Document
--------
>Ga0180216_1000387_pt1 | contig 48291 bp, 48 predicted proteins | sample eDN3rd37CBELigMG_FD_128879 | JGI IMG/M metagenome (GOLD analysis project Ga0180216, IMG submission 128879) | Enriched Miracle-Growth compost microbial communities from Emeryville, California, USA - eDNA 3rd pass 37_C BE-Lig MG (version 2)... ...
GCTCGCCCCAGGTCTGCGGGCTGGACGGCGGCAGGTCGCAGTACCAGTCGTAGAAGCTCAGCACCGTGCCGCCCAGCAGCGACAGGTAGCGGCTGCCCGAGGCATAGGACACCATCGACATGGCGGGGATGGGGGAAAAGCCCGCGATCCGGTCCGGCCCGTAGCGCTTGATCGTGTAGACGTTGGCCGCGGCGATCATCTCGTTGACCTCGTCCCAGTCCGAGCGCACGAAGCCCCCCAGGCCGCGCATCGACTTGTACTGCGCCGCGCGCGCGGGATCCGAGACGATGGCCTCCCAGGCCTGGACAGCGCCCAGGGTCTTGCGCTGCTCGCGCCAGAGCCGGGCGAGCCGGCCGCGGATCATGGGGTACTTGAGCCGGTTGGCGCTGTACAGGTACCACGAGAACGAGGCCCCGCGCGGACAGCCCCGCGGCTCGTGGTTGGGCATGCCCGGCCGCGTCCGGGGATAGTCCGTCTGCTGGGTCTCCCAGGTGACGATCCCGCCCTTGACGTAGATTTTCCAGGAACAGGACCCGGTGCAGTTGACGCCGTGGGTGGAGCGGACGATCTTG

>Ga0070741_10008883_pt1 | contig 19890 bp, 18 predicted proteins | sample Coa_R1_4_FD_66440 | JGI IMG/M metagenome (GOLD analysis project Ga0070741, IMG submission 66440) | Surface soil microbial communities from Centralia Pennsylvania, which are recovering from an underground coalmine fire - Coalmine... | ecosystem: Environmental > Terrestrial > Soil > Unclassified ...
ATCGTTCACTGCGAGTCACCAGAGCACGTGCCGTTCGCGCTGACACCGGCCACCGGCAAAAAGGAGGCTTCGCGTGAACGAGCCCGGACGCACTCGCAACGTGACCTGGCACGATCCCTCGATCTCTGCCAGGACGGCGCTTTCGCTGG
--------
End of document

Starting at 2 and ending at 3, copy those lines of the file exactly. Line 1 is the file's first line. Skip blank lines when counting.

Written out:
GCTCGCCCCAGGTCTGCGGGCTGGACGGCGGCAGGTCGCAGTACCAGTCGTAGAAGCTCAGCACCGTGCCGCCCAGCAGCGACAGGTAGCGGCTGCCCGAGGCATAGGACACCATCGACATGGCGGGGATGGGGGAAAAGCCCGCGATCCGGTCCGGCCCGTAGCGCTTGATCGTGTAGACGTTGGCCGCGGCGATCATCTCGTTGACCTCGTCCCAGTCCGAGCGCACGAAGCCCCCCAGGCCGCGCATCGACTTGTACTGCGCCGCGCGCGCGGGATCCGAGACGATGGCCTCCCAGGCCTGGACAGCGCCCAGGGTCTTGCGCTGCTCGCGCCAGAGCCGGGCGAGCCGGCCGCGGATCATGGGGTACTTGAGCCGGTTGGCGCTGTACAGGTACCACGAGAACGAGGCCCCGCGCGGACAGCCCCGCGGCTCGTGGTTGGGCATGCCCGGCCGCGTCCGGGGATAGTCCGTCTGCTGGGTCTCCCAGGTGACGATCCCGCCCTTGACGTAGATTTTCCAGGAACAGGACCCGGTGCAGTTGACGCCGTGGGTGGAGCGGACGATCTTG

>Ga0070741_10008883_pt1 | contig 19890 bp, 18 predicted proteins | sample Coa_R1_4_FD_66440 | JGI IMG/M metagenome (GOLD analysis project Ga0070741, IMG submission 66440) | Surface soil microbial communities from Centralia Pennsylvania, which are recovering from an underground coalmine fire - Coalmine... | ecosystem: Environmental > Terrestrial > Soil > Unclassified ...